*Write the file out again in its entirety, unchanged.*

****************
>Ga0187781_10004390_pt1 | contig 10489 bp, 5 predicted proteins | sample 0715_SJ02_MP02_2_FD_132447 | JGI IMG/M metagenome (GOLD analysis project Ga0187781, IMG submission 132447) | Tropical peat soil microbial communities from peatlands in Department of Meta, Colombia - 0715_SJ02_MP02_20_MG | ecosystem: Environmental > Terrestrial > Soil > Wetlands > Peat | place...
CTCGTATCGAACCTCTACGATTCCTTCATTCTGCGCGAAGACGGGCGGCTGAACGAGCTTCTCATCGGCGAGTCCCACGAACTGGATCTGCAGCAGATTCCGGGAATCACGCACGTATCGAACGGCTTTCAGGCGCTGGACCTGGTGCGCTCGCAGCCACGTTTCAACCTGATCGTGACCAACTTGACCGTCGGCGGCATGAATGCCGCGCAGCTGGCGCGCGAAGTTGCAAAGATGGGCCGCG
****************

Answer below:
>Ga0187781_10004390_pt1 | contig 10489 bp, 5 predicted proteins | sample 0715_SJ02_MP02_2_FD_132447 | JGI IMG/M metagenome (GOLD analysis project Ga0187781, IMG submission 132447) | Tropical peat soil microbial communities from peatlands in Department of Meta, Colombia - 0715_SJ02_MP02_20_MG | ecosystem: Environmental > Terrestrial > Soil > Wetlands > Peat | place...
CTCGTATCGAACCTCTACGATTCCTTCATTCTGCGCGAAGACGGGCGGCTGAACGAGCTTCTCATCGGCGAGTCCCACGAACTGGATCTGCAGCAGATTCCGGGAATCACGCACGTATCGAACGGCTTTCAGGCGCTGGACCTGGTGCGCTCGCAGCCACGTTTCAACCTGATCGTGACCAACTTGACCGTCGGCGGCATGAATGCCGCGCAGCTGGCGCGCGAAGTTGCAAAGATGGGCCGCG